Developing a win/loss discipline that centers on customer value is critical in the development and refinement of a value proposition. This involves capturing the CRM data when closing out any won or lost opportunity, analyzing trends across multiple opportunities, and using these insights to refine the commercialization strategy. Next, we will focus on the most important components of a value-based win / loss analysis. In our next blog, we will focus on deploying the findings from win/loss analysis to support value stories in sales that help overcome the price buyer problem.

Aligning Win / Loss Analysis on Customer Value Delivered

While sales organizations routinely identify areas of execution that require improvement, win/loss analysis can and should be utilized by the broader commercial team to assess the effectiveness of the entire go-to-market process. Product managers can use win/loss to inform the roadmap for new features and innovations. Pricing professionals can use this data to assess the margin impact of their value-based pricing programs. Marketers can judge the effectiveness of specific campaigns and messaging to segments and personae.

In order to understand why deals are truly won or lost, there must be a strong data model that captures the most critical elements of the deal from the customer’s perspective. Since value is so central to B2B success, a thorough understanding of how value was quantified and conveyed during the buyer’s journey is needed to make smart strategic adjustments. Unfortunately, the standard CRM data points captured by most B2B companies – including those required when closing out won or lost deals – rarely capture the following shortcomings:

    • Failure to qualify: Some buyer types are more likely to close than others, and identifying this early is critical. For organizations looking to achieve sales success for differentiated offerings, weeding out price buyers early, instead focusing on those receptive to understanding value, is critical. Failing to do so results in wasted time spent on opportunities that are unlikely to close, often leading to late surprises like the one experienced by Robert.Jamie’s case is also common – 60% of B2B deals are not lost to the competition but to no-decision (the “do-nothing” buyer). Most B2B pipelines are full of tire-kickers who waste precious sales resources. By centering initial conversations on value, salespeople can quickly identify deals in which they have a chance and qualify the rest out.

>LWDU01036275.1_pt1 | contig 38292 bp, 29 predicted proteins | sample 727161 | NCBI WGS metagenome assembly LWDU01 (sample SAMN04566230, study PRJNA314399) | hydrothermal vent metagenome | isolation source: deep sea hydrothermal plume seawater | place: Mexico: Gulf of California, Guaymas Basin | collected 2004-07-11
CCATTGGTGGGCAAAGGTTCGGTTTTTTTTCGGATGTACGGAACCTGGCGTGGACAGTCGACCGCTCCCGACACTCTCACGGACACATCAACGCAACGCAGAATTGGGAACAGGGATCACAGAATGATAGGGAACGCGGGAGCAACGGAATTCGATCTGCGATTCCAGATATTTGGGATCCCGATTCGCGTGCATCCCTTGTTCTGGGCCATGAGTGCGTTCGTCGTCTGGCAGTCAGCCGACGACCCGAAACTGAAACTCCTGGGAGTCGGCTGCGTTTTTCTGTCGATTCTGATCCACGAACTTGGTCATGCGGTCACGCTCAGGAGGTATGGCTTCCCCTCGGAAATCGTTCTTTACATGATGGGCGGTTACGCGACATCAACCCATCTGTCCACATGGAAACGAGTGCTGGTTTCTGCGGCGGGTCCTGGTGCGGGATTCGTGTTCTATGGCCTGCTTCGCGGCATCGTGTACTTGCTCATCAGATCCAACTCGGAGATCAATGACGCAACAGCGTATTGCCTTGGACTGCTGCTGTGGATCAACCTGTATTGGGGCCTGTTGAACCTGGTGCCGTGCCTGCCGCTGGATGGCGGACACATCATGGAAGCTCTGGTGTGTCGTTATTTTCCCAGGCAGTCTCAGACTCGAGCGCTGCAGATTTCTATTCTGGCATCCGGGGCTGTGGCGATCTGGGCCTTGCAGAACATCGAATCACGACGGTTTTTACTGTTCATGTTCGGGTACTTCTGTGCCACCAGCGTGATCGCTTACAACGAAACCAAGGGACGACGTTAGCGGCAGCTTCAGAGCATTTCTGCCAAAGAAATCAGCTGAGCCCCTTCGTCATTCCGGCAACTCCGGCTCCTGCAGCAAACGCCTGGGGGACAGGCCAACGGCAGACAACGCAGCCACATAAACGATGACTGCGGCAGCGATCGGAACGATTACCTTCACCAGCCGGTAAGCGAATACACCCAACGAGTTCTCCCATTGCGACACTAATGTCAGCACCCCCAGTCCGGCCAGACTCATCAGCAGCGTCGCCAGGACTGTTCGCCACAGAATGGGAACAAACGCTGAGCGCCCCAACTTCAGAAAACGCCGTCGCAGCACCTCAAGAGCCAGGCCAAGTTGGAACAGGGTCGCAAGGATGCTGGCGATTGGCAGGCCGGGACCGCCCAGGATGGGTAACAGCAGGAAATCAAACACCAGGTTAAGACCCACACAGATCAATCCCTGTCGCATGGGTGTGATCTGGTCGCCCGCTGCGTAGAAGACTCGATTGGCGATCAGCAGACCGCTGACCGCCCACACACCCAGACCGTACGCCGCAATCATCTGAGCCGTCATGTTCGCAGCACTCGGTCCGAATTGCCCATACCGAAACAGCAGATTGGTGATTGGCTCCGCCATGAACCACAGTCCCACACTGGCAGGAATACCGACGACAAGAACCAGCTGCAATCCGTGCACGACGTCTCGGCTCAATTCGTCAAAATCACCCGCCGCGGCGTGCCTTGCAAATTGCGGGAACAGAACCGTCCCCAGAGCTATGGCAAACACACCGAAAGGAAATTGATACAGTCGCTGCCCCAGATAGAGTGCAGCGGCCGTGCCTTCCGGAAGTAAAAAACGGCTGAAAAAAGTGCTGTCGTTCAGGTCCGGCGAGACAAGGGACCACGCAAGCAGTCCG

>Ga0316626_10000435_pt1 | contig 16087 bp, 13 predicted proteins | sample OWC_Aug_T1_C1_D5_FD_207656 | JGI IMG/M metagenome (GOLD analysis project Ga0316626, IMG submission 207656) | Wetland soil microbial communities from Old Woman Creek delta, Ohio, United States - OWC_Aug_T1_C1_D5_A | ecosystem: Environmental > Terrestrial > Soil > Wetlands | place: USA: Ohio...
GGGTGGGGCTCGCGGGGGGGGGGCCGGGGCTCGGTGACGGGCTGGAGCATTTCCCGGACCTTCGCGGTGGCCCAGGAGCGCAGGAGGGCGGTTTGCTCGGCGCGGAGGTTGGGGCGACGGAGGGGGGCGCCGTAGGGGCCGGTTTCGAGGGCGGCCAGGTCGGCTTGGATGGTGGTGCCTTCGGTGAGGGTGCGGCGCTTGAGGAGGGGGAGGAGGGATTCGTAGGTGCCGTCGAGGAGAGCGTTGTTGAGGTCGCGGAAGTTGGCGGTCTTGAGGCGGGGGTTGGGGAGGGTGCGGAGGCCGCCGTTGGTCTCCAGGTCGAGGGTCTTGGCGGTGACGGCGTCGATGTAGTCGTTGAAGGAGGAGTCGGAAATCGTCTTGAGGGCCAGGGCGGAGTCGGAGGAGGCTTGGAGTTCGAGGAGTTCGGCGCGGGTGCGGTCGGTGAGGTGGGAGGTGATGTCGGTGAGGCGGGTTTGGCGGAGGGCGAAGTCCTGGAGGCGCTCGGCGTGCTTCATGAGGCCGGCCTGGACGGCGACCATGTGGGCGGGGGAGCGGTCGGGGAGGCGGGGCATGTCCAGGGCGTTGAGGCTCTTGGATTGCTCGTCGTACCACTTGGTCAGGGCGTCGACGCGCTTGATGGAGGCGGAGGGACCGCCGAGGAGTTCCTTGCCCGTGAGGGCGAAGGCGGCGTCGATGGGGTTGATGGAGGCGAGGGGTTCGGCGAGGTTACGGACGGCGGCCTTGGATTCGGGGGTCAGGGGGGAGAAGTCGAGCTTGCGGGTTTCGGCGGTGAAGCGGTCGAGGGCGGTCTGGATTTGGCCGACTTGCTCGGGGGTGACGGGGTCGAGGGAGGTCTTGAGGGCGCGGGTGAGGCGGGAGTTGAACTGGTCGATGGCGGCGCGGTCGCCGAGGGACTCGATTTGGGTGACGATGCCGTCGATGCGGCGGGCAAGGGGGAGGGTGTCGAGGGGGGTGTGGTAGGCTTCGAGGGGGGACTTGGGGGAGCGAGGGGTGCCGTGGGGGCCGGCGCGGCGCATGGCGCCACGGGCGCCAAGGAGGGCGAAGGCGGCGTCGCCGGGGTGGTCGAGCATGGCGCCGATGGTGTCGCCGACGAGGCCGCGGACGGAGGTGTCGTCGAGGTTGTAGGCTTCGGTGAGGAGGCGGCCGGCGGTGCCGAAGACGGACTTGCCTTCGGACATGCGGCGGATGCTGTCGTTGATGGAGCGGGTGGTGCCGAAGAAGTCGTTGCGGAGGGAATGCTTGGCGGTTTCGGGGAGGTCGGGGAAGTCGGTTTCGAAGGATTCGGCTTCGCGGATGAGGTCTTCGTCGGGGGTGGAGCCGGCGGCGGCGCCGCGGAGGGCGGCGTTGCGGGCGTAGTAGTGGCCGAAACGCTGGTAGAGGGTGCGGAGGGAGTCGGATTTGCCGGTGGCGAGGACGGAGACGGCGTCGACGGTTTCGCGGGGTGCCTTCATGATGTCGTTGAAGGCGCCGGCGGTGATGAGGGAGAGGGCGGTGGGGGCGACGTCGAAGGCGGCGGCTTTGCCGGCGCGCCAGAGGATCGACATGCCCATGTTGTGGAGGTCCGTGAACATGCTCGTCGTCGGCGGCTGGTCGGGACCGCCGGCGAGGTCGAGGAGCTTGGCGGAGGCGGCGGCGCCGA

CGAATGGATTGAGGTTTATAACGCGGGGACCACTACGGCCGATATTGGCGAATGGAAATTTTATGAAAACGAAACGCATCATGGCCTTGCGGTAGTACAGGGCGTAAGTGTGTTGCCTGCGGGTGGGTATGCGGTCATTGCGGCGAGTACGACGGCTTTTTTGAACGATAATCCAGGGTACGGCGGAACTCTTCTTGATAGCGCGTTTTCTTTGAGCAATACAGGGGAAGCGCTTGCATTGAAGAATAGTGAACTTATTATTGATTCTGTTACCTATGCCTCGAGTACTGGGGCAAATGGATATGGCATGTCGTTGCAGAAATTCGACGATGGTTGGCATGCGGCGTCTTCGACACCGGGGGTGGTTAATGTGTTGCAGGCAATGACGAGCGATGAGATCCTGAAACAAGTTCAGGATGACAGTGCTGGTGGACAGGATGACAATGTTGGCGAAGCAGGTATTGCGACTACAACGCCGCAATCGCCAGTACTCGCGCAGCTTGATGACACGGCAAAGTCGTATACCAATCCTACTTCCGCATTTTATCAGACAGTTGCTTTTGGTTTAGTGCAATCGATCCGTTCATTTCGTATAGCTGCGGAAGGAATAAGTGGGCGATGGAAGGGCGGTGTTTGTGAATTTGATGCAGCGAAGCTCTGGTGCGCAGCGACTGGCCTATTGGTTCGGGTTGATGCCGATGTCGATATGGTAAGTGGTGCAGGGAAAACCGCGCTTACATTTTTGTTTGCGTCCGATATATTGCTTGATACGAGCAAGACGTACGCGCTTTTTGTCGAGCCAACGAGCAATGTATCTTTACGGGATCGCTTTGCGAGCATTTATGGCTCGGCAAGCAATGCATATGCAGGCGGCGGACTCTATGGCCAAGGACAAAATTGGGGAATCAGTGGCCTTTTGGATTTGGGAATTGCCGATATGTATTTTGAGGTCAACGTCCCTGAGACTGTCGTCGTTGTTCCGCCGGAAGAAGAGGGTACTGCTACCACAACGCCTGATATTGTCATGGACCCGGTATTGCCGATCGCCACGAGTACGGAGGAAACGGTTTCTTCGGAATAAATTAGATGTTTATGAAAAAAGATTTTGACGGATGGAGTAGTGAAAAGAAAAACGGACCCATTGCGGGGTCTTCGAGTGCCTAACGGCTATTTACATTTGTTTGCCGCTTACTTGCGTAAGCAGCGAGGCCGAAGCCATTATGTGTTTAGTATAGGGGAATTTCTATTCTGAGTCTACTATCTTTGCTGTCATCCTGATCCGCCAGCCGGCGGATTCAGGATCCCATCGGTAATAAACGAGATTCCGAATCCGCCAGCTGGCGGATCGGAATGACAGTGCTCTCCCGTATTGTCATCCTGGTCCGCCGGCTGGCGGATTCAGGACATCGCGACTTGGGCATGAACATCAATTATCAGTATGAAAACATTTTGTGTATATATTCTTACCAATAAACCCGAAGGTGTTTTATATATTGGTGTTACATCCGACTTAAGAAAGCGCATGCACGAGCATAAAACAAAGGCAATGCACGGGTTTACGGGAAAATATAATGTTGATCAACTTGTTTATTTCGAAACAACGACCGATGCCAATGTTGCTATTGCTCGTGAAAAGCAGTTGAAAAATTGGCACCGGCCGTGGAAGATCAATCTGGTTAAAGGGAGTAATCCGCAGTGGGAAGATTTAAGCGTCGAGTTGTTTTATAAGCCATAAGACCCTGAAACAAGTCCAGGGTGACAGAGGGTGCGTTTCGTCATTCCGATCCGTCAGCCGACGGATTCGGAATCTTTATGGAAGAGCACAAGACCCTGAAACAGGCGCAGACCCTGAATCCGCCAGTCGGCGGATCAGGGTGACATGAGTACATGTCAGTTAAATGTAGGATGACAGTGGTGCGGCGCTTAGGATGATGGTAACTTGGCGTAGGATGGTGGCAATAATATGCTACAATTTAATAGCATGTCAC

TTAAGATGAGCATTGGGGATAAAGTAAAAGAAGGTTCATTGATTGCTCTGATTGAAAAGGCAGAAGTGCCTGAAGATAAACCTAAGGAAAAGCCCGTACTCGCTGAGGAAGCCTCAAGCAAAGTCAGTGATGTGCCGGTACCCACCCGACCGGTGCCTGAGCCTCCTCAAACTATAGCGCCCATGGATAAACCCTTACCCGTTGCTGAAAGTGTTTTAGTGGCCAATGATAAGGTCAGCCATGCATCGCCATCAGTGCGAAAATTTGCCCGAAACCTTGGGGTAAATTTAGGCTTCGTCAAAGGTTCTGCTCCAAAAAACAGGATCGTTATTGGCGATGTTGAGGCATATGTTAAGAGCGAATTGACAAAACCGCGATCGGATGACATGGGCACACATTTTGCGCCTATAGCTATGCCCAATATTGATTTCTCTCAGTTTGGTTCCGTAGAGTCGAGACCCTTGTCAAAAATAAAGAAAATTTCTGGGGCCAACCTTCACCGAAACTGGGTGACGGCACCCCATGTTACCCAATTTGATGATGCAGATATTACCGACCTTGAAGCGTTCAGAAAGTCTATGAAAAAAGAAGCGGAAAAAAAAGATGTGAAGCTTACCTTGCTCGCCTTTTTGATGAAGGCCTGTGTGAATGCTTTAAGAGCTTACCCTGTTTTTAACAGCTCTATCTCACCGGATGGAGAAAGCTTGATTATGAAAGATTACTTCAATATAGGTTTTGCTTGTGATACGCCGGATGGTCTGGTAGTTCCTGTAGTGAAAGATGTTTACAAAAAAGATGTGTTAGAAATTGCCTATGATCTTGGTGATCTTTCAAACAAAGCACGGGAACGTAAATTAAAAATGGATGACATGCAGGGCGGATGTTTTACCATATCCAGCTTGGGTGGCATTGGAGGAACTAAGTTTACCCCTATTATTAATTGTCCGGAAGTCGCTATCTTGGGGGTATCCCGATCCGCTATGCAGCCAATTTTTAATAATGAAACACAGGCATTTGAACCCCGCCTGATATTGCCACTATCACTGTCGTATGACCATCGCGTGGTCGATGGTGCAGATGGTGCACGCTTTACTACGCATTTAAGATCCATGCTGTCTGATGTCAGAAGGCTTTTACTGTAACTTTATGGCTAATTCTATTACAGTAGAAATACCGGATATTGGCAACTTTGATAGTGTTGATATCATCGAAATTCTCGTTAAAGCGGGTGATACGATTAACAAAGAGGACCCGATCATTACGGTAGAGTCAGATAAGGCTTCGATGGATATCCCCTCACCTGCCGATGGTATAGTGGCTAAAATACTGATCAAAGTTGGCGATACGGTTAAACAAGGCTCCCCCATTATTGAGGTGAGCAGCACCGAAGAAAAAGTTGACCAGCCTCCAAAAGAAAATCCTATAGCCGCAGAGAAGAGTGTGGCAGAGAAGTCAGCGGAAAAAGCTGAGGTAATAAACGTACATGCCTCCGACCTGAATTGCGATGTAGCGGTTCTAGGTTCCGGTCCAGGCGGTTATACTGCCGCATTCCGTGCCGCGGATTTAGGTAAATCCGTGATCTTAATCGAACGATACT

• Failure to communicate quantified value: Introducing value early on in the customer journey is key to winning the deal. Research has shown that the first vendor to paint a vision of value wins the business 74% of the time. Centering conversations on value first helps disarm the price objection by contextualizing the cost of the superior benefits of your solution.Blame for lost deals tends to fall squarely on the shoulders of salespeople, but value communication is a responsibility shared by the entire go-to-market team. With an increasing percentage of the customer journey occurring before sales gets involved, it is critical that marketing teams communicate quantified and financial value in website, social, and paid content to facilitate an initial conversation focused on value rather than price.